WINCHESTER'S new parking strategy came under from city councillors last night.

The council is drawing up a parking plan to better support the city centre.

It could see several car parks redeveloped, such as the Chesil Street open air and the Cattle Market off Worthy Lane. The council is proposing to build homes for the elderly on Chesil Street.

Cllr Robert Sanders said it was premature to adopt the strategy when 800 households were being consulted in the Chesil area.

“This is always a stalking horse to sticking a care home on the Chesil car park,” he said.

Cllr Sanders said the St Peter’s car park off Gordon Road would be a better site, being closer to the city centre and less dangerous for elderly pedestrians than narrow Chesil Street. Up to 2007, surveys showed St Peter’s was 75 per cent full, compared to 98 per cent at Chesil, he argued.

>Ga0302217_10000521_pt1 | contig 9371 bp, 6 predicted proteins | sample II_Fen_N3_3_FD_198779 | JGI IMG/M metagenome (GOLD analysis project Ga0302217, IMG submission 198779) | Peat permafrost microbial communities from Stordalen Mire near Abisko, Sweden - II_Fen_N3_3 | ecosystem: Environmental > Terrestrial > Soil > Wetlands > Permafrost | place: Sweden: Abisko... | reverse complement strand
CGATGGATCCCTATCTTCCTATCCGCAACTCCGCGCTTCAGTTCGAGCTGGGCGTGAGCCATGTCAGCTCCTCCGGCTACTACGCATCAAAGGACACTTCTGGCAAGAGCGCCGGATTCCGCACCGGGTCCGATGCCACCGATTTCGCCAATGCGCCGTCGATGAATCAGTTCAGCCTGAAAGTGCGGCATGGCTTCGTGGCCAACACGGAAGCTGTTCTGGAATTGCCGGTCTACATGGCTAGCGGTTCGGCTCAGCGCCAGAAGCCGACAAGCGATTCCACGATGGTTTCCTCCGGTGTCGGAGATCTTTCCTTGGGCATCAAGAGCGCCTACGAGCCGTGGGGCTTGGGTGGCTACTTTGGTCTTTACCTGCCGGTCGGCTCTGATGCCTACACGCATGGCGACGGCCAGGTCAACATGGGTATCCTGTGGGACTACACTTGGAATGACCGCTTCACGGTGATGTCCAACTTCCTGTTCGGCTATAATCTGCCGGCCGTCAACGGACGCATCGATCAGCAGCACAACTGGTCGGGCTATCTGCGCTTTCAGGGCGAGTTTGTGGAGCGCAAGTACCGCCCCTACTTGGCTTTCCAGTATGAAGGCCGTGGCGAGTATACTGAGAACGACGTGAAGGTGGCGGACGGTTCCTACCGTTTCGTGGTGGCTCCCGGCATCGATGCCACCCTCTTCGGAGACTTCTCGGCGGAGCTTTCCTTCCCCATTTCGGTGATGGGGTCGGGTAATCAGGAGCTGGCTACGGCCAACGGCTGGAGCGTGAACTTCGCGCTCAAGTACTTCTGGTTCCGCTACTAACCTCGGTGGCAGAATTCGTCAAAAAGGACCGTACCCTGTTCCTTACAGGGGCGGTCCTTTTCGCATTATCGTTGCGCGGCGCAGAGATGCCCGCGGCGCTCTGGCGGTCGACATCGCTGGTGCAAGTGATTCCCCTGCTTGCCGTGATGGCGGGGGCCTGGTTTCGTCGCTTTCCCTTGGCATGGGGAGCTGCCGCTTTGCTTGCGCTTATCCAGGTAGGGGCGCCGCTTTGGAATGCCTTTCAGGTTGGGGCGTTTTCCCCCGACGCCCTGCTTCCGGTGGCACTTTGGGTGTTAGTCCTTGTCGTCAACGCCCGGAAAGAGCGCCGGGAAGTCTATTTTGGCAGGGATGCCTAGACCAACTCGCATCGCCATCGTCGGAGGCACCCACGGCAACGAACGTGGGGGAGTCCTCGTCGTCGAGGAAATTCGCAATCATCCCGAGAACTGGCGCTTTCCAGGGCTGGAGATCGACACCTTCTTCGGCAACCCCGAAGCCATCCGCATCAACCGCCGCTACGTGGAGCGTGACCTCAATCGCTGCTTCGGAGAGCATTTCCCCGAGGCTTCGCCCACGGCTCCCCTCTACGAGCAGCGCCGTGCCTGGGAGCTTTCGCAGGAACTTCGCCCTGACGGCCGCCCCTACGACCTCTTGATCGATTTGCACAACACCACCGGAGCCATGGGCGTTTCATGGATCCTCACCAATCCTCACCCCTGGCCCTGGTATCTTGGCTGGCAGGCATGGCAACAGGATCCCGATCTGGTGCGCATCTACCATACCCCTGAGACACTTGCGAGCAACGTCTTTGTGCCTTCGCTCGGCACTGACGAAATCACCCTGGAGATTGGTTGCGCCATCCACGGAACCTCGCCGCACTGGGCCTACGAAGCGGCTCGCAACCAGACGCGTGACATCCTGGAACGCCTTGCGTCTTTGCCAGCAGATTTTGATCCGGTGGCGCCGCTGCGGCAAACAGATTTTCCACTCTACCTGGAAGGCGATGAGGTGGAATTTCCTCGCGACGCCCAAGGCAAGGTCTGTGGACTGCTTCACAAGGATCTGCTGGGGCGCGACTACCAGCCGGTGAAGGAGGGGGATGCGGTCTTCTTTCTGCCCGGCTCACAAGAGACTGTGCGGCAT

Steve Tilbury, council operations director, said of the 800-household consultation: “We want to know exactly how local people are making use of it (Chesil) out of hours, so we can understand the subtlety and the details, to make our proposals credible.”

The parking strategy has been criticised for not being green enough but also for not doing enough to help shoppers.

Cllr Sanders asked what was the purpose of the strategy: was it to be a cash cow with “rapacious traffic wardens slapping tickets on residents’ cars” or one to prevent traffic chaos?

He pointed out how the council has stopped Five Bridges Road in St Cross being an unofficial car park for 20 white vans a day. “We prevented chaos and didn't soak the local residents.”

Chief executive Simon Eden said the council does not employ “rapacious” wardens and they do not have targets. “We are not allowed to use parking as a cash cow. It is designed to manage traffic and protect the economy and the environment.” Profits go to subsidising the cheap cost of park and ride.

Councillors had lots of suggestions. Cllr Chris Pines said park and ride could be extended to include the Winnall Industrial Estate.

Cllr Sanders said 'herringbone' parking should be introduced in the middle of The Broadway. Andy Hickman, traffic manager, said there was not enough space for buses to turn round to make that viable.